Whenever you play a Collected Company deck, you always have to be mindful of lowering your creature count post sideboard. When we played Jund Company, for example, that was often a problem. Guardian of Faith is an answer to a problematic style of card (a sweeper) that you can play while keeping your creature count high, and that’s something that didn’t exist before. You could play Glorious Protector, and these decks often did, but if you ever Company into a Glorious Protector it’s a brick, so there’s a limit to how many of this type of card you can afford to have. So, even though hitting Guardian of Faith with Company is unlikely to save you from Wrath, the fact that it’s hittable by Company means you can play a lot of them to begin with.
The second reason it might be better than what we’ve had before is that phasing is different from blinking because it lasts until your next turn, which might prevent your creatures from being hit by something. Imagine, for example, that you attack and your opponent casts Lightning Helix on your creature. If you have Guardian of Faith, you can play it and save your creature from Lightning Helix, while also knowing that it will be safe from Wrath of God next turn. In a deck with Reidane, God of the Worthy, Thalia, Hero of Thraben, and Elite Spellbinder, you’re often incentivized to Company on your turn to disrupt them, and if you hit Guardian of Faith you’ll be able to save your creatures from Wrath next turn anyway.
I wouldn’t maindeck any Guardian of Faith in Selesnya Company right now, but I would play three or four copies in the sideboard and I’d expect them to be pretty good versus decks with sorcery-speed sweepers.
- 4 Llanowar Elves
- 2 Scavenging Ooze
- 3 Thalia, Guardian of Thraben
- 4 Adanto Vanguard
- 4 Lovestruck Beast
- 4 Archon of Emeria
- 4 Luminarch Aspirant
- 4 Kazandu Mammoth
- 1 Reidane, God of the Worthy
- 4 Elite Spellbinder
Demilich is a very polarizing card. Some people say it’s broken and will be banned immediately and some people say it does absolutely nothing. The truth, like in most cases, will probably fall somewhere in the middle. Most people seem to focus on the “replay a spell” clause of it, but I sort of see it like a Hollow One; you’re going to do whatever it is you were doing anyway and then you’ll drop one or two of those bad boys for free (sometimes from the graveyard).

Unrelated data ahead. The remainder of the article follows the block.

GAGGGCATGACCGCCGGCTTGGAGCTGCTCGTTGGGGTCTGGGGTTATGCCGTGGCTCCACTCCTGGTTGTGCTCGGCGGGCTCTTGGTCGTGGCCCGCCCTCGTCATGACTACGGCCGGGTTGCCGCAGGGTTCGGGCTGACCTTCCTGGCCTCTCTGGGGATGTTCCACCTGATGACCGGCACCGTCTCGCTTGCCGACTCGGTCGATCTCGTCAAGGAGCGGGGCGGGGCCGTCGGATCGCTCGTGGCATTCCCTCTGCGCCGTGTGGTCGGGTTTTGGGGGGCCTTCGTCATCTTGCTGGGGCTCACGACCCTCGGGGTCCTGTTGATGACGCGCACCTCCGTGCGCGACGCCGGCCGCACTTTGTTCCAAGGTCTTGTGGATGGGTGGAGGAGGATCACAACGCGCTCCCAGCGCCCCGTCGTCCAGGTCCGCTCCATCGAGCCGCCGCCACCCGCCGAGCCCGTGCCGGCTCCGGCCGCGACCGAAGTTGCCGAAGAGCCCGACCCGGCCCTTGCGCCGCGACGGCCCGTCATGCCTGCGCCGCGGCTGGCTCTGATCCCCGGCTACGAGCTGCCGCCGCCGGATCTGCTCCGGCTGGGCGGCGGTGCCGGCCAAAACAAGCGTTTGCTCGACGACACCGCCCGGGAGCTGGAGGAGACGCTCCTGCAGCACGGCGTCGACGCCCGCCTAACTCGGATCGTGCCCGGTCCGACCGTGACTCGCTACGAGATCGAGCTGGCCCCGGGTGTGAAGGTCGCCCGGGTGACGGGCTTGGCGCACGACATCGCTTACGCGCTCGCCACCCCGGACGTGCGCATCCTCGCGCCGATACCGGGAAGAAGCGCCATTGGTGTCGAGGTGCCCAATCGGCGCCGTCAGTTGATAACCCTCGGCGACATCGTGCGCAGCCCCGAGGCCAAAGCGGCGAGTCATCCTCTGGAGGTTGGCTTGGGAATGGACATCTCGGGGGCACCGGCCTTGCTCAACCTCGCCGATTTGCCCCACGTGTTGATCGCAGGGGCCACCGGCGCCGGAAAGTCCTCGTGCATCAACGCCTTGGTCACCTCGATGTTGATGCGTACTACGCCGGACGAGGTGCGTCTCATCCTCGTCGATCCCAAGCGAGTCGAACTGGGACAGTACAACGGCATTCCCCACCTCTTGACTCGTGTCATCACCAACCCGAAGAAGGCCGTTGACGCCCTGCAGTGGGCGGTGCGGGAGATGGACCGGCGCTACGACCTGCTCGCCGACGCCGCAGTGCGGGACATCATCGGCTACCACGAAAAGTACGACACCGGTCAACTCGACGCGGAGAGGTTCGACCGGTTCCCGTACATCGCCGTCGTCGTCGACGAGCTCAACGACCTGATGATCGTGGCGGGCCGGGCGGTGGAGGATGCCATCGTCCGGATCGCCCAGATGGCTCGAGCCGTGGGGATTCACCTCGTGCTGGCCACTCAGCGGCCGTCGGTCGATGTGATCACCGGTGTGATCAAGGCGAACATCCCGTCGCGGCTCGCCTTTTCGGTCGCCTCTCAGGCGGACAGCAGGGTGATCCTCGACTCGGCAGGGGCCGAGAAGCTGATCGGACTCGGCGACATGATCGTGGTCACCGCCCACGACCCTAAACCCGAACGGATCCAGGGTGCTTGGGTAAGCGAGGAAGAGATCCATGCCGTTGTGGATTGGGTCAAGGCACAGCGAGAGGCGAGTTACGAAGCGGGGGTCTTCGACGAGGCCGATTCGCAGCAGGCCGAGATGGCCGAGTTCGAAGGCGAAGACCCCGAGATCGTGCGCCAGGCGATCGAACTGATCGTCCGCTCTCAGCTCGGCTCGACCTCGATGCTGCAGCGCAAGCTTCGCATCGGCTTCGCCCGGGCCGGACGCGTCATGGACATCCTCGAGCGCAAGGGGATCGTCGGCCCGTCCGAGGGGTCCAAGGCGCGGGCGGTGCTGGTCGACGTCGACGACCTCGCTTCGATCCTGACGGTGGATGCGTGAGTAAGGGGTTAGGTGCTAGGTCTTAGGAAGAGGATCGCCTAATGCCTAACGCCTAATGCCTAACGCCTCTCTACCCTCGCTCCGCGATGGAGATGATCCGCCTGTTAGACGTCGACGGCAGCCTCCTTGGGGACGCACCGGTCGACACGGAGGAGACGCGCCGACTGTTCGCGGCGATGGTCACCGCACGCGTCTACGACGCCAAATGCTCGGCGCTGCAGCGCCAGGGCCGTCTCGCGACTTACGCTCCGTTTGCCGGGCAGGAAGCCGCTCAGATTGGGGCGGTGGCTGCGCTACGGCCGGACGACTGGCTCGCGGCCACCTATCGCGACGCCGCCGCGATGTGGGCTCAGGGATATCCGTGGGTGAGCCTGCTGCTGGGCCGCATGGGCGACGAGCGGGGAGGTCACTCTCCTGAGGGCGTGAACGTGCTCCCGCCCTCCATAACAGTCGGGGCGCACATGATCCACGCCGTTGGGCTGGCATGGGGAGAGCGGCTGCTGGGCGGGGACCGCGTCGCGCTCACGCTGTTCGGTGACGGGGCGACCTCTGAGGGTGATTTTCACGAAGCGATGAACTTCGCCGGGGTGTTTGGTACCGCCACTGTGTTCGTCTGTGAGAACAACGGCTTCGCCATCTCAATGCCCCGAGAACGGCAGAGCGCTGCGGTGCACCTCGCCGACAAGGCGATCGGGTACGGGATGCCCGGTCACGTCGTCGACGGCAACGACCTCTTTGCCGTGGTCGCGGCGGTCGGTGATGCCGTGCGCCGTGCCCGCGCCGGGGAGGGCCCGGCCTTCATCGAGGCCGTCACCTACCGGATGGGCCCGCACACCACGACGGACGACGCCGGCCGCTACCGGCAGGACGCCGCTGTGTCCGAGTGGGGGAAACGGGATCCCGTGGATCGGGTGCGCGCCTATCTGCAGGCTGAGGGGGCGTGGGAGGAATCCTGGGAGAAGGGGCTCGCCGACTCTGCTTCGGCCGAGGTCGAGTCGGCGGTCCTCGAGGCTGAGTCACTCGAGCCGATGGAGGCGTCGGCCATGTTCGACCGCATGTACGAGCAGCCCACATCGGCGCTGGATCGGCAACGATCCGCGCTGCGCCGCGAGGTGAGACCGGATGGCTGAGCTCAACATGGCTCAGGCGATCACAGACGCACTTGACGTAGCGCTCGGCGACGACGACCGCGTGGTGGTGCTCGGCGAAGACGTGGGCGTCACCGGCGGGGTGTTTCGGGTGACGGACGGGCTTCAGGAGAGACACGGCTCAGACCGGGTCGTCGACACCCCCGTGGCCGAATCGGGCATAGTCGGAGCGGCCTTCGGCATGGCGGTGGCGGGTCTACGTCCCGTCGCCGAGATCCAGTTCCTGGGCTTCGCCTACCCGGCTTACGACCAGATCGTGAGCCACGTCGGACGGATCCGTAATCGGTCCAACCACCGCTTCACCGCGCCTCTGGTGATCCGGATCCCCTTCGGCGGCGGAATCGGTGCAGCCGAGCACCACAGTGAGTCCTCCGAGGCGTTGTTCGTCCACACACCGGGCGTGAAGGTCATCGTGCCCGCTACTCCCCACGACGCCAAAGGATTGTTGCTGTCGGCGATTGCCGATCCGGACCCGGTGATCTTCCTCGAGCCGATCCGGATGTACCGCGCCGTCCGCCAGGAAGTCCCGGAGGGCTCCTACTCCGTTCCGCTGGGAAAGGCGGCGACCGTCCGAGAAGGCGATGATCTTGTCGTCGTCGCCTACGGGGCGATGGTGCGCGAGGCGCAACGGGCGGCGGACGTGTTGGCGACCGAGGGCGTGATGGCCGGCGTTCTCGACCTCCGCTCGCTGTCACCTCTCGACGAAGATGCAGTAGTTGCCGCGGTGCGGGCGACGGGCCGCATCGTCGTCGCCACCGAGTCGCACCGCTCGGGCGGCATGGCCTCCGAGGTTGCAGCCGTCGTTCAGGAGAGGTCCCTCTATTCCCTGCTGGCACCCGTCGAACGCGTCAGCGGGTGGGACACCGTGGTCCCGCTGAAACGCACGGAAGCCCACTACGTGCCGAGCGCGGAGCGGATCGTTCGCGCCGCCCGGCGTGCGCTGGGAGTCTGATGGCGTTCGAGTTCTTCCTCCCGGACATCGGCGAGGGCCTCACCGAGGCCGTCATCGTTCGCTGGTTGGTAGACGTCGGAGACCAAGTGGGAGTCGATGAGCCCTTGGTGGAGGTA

Unfortunately we don’t have Gitaxian Probe, Manamorphose or Lava Dart to accelerate Demilich, so we’re not going to get it onto the battlefield before Turn 4, but playing one or two of those for free on Turn 4 is very doable. The most obvious home is Izzet Phoenix, which is a deck that’s already focused on playing lots of spells and that already has graveyard synergy (so you can mill or discard Demilich and then recast it if you want). Besides, the card works exceedingly well with Finale of Promise.
The biggest challenge here is deciding how many Demiliches you play. It works well in multiples because, once you’ve done the work for one of them you’ve done the work for all of them, but at the same time having more creatures makes each future copy less likely to work, since you might just end up flooded with creatures. It also makes graveyard hate more effective against you.
I feel that, at least to start with, people should be playing four copies of the card. Its text is just an amalgamation of abilities that have been broken individually in the past, so we should push it to the max and see how good it can really be on a dedicated list — that’s generally the right approach for cards that have the potential to be very good. Then, if it turns out four copies is too clunky and you miss the other evasive creatures, we can reassess and lower the numbers.